MDR was introduced to reduce the rate of SDLT payable on the purchase of multiple residential properties so that it is closer to that charged when purchasing those properties separately. This was to help strengthen demand for, and reduce barriers to investment in residential property, promoting the supply of private rented housing.
The current rules apply to both non-business and business purchases. This means that MDR is available where, for example, a private individual purchases a house which has a separate annex or outbuilding which itself constitutes a separate dwelling. The significant tax saving available through MDR has led to the emergence of an industry of ‘SDLT reclaim agents’ who typically contact purchasers after they have submitted their SDLT return, suggesting incorrectly that part of the property purchased is a separate dwelling.
HMRC examples of ‘unreasonable interpretations’ of MDR
A purchaser submitted a return following the purchase of a large house, but later claimed that an indoor entertainment area, swimming pool and toilet at the end of the garden were a separate dwelling.
A purchaser bought a typical suburban house and the conveyancer correctly submitted the SDLT return on the basis that it was a single dwelling. Later the purchaser claimed that the integral garage which had a toilet and basin was itself capable of being used as a dwelling and so the purchase qualified for MDR.
A purchaser claimed that an en-suite bedroom in a 7-bedroom detached house was suitable for use as a separate dwelling as it had a built-in wardrobe with an electric socket and could house a microwave and a kettle and so function as a kitchen.
A purchaser bought a two-bedroom barn conversion and later claimed that a utility room with a toilet was suitable for use as a separate dwelling. They amended their return to claim MDR on the basis that the barn conversion was two separate dwellings.
A purchaser bought a 5-bedroomed semi-detached house with a garage. They claimed that the garage, which had electricity points and was constructed only from breezeblock, was itself suitable for use as a separate dwelling.
Option 1 - Allow MDR only where all the dwellings are purchased for a ‘qualifying business use’
The incorrect claims received by HMRC are almost entirely by private individuals purchasing their homes. Under this option, MDR would be available only where the purchaser intends to use all the dwellings for a ‘qualifying business use’.
A property acquired for a ‘qualifying business use’ would be one that is acquired for:
development or redevelopment and resale;
exploitation as a source of rents.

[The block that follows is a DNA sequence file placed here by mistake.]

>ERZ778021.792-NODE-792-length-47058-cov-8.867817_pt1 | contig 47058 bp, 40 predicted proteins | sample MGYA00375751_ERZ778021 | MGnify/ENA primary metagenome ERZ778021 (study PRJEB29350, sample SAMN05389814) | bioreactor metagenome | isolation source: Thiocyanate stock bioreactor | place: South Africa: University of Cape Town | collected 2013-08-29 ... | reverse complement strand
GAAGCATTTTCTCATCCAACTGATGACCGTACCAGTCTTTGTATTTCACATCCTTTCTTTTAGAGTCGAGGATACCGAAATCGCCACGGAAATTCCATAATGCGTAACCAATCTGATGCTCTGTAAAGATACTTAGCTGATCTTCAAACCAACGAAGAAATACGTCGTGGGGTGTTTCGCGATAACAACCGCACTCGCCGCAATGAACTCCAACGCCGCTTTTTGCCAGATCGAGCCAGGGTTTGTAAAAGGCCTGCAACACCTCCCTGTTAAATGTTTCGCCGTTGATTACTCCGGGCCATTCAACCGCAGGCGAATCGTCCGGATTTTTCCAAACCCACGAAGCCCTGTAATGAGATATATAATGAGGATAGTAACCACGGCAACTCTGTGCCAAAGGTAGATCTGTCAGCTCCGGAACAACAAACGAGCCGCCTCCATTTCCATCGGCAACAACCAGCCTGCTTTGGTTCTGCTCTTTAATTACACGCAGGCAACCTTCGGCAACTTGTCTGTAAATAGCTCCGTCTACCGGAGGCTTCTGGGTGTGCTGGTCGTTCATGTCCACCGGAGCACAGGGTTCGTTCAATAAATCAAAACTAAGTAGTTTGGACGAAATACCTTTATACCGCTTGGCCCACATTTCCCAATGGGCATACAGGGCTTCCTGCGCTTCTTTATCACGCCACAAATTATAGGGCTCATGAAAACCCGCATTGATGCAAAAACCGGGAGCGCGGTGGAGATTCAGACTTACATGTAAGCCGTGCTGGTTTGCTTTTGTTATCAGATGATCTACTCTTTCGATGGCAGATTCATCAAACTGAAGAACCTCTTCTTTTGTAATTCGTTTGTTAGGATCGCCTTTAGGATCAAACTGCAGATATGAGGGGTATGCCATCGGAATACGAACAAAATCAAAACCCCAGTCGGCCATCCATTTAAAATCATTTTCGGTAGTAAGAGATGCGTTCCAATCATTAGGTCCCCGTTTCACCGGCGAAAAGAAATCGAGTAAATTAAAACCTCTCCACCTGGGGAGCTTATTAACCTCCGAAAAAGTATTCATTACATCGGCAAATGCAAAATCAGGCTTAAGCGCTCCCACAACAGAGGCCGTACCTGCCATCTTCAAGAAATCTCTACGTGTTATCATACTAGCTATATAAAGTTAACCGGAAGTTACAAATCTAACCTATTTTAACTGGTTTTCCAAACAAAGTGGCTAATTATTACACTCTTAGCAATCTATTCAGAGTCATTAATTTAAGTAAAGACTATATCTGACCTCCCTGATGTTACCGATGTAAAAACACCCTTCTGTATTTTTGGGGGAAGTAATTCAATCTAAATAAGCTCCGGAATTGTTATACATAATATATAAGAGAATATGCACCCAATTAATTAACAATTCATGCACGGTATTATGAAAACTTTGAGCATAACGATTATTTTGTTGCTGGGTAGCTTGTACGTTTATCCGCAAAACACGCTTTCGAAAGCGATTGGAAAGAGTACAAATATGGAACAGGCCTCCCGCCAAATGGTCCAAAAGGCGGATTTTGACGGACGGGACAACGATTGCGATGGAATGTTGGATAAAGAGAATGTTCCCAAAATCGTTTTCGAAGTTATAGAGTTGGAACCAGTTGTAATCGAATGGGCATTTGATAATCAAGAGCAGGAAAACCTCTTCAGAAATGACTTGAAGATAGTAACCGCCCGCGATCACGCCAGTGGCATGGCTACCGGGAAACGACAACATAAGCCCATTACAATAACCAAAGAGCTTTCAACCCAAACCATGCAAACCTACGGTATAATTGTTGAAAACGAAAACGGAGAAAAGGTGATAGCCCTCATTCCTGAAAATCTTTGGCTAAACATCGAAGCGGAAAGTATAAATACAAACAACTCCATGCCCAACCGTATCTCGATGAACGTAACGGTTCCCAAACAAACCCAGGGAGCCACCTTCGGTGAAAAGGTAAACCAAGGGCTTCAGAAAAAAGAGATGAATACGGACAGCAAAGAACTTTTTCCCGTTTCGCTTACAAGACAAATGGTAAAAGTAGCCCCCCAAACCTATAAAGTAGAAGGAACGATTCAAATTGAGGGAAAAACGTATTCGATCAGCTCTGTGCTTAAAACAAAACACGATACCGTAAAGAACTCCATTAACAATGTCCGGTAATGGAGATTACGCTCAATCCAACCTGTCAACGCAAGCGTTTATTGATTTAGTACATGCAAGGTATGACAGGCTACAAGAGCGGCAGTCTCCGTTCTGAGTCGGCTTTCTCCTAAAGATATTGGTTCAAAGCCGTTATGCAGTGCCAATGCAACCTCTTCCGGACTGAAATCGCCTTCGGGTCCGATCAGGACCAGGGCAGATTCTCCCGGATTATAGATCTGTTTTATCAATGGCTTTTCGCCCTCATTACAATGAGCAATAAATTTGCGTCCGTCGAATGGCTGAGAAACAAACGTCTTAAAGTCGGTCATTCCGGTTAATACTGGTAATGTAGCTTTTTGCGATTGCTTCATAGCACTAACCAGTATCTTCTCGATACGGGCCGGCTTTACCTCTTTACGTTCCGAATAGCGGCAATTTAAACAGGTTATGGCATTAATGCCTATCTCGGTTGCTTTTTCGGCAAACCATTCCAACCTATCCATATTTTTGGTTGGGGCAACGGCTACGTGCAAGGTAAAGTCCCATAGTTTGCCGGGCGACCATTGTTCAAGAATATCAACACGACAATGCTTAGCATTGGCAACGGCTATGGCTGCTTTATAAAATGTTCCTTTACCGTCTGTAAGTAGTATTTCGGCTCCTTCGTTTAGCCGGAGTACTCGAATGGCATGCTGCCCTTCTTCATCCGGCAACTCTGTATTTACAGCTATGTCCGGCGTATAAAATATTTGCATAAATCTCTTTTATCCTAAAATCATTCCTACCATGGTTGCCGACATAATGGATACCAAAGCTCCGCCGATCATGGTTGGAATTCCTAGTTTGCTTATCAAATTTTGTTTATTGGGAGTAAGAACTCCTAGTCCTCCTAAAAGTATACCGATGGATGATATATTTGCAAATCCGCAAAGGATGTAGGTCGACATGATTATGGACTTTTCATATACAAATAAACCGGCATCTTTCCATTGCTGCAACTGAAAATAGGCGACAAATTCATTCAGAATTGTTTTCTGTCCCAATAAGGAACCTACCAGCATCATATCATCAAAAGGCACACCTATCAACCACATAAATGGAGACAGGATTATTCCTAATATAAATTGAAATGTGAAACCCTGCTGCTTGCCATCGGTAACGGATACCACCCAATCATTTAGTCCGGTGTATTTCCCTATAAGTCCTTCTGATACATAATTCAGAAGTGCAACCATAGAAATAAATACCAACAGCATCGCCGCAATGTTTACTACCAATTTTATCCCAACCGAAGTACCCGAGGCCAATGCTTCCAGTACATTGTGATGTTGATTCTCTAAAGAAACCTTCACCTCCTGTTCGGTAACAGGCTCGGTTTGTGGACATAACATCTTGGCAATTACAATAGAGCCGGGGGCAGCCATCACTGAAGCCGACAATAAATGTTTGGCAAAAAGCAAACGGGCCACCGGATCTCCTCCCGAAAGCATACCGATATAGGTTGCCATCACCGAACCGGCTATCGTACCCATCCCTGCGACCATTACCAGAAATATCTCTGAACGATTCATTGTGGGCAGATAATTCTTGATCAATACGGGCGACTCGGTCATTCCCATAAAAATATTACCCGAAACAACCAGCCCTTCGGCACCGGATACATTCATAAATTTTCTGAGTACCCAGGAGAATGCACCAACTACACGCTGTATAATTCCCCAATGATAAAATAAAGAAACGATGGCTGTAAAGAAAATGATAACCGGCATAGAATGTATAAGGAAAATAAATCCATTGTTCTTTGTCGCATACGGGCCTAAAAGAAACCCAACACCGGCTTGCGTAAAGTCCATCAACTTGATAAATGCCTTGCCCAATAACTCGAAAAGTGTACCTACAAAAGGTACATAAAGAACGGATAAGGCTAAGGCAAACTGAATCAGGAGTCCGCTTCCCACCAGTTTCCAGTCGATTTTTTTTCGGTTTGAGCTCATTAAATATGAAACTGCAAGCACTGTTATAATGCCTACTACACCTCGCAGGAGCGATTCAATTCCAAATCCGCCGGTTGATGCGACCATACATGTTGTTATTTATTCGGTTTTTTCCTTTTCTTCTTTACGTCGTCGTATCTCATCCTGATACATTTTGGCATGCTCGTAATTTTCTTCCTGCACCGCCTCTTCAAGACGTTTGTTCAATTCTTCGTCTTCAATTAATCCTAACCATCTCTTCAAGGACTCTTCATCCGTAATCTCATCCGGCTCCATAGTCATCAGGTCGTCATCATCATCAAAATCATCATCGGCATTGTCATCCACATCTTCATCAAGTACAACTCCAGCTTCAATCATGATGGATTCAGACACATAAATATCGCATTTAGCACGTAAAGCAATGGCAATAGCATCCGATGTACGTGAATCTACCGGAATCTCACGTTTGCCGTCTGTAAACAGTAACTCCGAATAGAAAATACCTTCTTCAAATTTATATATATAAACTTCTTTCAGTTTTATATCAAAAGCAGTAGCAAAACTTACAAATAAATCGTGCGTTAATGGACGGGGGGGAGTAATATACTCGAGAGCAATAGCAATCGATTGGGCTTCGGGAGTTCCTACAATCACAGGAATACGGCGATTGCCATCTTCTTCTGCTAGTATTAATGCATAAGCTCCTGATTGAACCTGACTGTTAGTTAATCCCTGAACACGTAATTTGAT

Option 2 - Allow MDR only in respect of the dwellings purchased for a ‘qualifying business use’
The rules and conditions for this option would be largely the same as for Option 1, but with the difference that MDR would be available only for those dwellings acquired for a ‘qualifying business use’ and not for dwellings not acquired for such a use.
For example, four flats are purchased, three of which are intended to be used for a ‘qualifying business use’ with the fourth to be occupied by the purchaser. MDR would not be available for the flat to be occupied by the purchaser and its value would be deducted from the total consideration to arrive at the amount in respect of which MDR can be claimed.
Option 3 - Restrict MDR by introducing a ‘subsidiary dwelling’ rule
This option would align the MDR rules with the ‘subsidiary dwelling’ rule which applies to the Higher Rate for Additional Dwellings (HRAD) - also known as the 3% buy-to-let surcharge.
There is an existing rule within the HRAD legislation whereby if there is a subsidiary dwelling (such as an annex) within the same building or grounds as another dwelling, it is counted as a separate dwelling for the purposes of HRAD only if its value is a third or more of the price attributable to the property as a whole.
This rule means that HRAD is not payable on a subsidiary dwelling (such as an annex which is to be occupied by another family member) which is valued at less than a third of the total price of the property. The government has no plans to change this.
Under this option, a similar test would apply to both non-business and business purchasers so that part of a building, or a building within the grounds of another dwelling, would not count as a separate dwelling for the purposes of MDR unless its value is a third or more of the total price attributable to the property as a whole. The MDR calculation would continue to operate as now.
Option 4 - Allow MDR only for purchases of three or more dwellings
MDR is currently available where two or more dwellings are purchased in a single transaction, or as part of a series of linked transactions.
Under this option, MDR would be available only where three or more dwellings are purchased. This would be a simple legislative change which would likely reduce the number of incorrect claims being submitted to HMRC which typically rely on individuals claiming that a single dwelling is two dwellings.
You can respond to the changes proposed by HMRC by emailing: email@example.com before 11:45pm on 22 February 2022.